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Easy on the salt: avoid sodium binge eating

Published: Tuesday, April 23, 2013

Updated: Friday, May 17, 2013 13:05


Special to The Prospector

Experts say that to avoid sodium binge eating, people should eat non-processed

   Ramen Noodles are known to be one of the college favorites because they’re cheap and easy to make, but the popular food contains over 1,400 milligrams of sodium, which can be harmful to students’ health.

Aida Moreno-Brown a dietician and professor at UTEP said that sodium is one of the major underlying problems of the American diet.

“Every semester I collect a dietary analysis from my students and on their reports sodium is always over dosed,” Moreno said. “Thing about salt is that it is already in so many of the foods we eat and can be hard to avoid. My advice is to just stick to non-processed foods.”

Sodium is a mineral that is needed by the body in order to carry out specific functions such as fluid and electrolyte balance and nerve impulse transmission. It also helps carry certain nutrients to body cells and regulates blood pressure and the pH levels in the body.

The dietary recommendations from the Food and Drug Administration suggest that people should only have between 1,500 milligrams to 2,400 milligrams of sodium per day. Fifteen thousand milligrams is only a little bit more than half a teaspoon, while the typical U.S. diet ranges from 2,300 milligrams to 4,700 milligrams of sodium per day, according to Moreno.

 Hypertension can result from eating too much sodium, Moreno said. Hypertension is abnormally high blood pressure that can put one at risk of a heart attack, stroke, kidney disease, dementia and loss of vision. Currently in the U.S. one in three adults has high blood pressure, according to Moreno.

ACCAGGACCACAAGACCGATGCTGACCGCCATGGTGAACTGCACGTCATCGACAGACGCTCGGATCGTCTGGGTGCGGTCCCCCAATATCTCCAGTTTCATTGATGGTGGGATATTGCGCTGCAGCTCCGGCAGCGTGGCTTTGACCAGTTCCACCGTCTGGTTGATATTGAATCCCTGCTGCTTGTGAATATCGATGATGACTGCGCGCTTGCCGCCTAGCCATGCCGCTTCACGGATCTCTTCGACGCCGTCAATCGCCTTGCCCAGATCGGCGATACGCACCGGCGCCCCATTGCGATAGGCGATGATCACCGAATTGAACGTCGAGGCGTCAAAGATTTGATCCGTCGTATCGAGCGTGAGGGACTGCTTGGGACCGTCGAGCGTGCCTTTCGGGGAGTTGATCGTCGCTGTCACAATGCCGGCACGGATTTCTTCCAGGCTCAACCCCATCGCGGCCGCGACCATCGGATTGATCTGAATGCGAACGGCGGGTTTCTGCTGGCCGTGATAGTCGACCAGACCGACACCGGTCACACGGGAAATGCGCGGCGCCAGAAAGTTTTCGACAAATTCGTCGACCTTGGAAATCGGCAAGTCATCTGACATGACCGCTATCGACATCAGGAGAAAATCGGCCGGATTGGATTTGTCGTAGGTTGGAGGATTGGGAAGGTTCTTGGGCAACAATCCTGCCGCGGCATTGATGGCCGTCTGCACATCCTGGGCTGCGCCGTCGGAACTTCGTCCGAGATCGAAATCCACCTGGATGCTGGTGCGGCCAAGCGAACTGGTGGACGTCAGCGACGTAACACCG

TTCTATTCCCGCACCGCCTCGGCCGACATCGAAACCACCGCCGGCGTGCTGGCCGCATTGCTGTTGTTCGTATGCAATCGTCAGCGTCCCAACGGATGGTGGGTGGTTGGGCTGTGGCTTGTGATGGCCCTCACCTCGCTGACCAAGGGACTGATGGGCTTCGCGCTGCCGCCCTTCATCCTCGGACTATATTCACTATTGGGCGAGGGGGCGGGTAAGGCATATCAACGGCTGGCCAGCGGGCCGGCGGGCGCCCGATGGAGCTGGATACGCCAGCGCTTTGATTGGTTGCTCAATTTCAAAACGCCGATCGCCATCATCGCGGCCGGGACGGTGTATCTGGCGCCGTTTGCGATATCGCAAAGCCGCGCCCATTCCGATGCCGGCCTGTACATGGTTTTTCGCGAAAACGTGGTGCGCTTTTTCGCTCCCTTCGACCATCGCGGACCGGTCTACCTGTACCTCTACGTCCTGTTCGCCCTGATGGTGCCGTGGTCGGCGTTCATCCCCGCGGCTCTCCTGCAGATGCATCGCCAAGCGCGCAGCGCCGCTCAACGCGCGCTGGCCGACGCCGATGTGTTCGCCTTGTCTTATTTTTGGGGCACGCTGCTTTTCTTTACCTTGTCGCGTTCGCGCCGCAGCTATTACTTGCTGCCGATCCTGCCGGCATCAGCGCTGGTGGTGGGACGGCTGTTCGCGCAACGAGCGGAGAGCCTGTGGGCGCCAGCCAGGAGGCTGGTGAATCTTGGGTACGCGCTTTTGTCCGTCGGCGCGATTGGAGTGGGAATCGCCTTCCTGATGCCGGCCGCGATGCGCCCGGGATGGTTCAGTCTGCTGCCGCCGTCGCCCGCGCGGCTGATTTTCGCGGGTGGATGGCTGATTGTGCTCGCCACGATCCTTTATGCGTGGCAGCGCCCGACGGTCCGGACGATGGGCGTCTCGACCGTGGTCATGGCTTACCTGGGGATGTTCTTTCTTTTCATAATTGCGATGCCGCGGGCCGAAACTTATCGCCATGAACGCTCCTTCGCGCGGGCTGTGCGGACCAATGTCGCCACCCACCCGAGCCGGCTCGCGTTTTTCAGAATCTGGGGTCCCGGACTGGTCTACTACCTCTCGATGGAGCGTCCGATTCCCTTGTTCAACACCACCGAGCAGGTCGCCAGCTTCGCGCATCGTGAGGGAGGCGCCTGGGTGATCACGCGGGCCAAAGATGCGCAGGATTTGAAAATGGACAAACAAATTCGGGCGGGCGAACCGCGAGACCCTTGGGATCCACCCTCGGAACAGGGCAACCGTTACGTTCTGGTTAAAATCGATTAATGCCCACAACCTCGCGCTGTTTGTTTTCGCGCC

Freshman Vanessa Garcia, a criminal justice major said that she never understood why eating too much salt could be bad for her until her doctor let her know that she had high blood pressure.

“I realized what I was doing to my body and didn’t want to end up a statistic,” Garcia said. “People take their health for granted and I saw this as my chance to fix it. I eat very little processed foods and I’m proud to say that my blood pressure is stable now.”

With one cup of Ramen Noodles containing 1,400 milligrams of sodium and other seemingly healthier alternatives like a turkey Subway on whole wheat bread with pepper jack cheese containing 1,200, lowering one’s sodium intake can be tough.

According to sophomore, Marc Martinez, a civil engineering major, the trick to cutting sodium is to simply get rid of any food in a package, and lunch meats and cheeses.     
“I’m not a fan of the sweeter foods, my guilty foods are more like potato chips and pizza,” Martinez said. “But I found that I was eating way too much salt so I have certainly cut back because high blood pressure runs in my family. At first it was hard but once you cut it out, your taste buds seem to change.”

Martinez recommended using lots of spices on meats and veggies. Spices like cayenne pepper and Mrs. Dash will put the flavor back into the meals and replace the saltiness. Eventually the salt cravings will disappear or not happen as frequently, Martinez said.

Even though a lot of these comfort foods are a must sometimes, it is recommended to eat them in moderation and always be aware of how much sodium is in each meals.

Ashley Pacheco may be reached at

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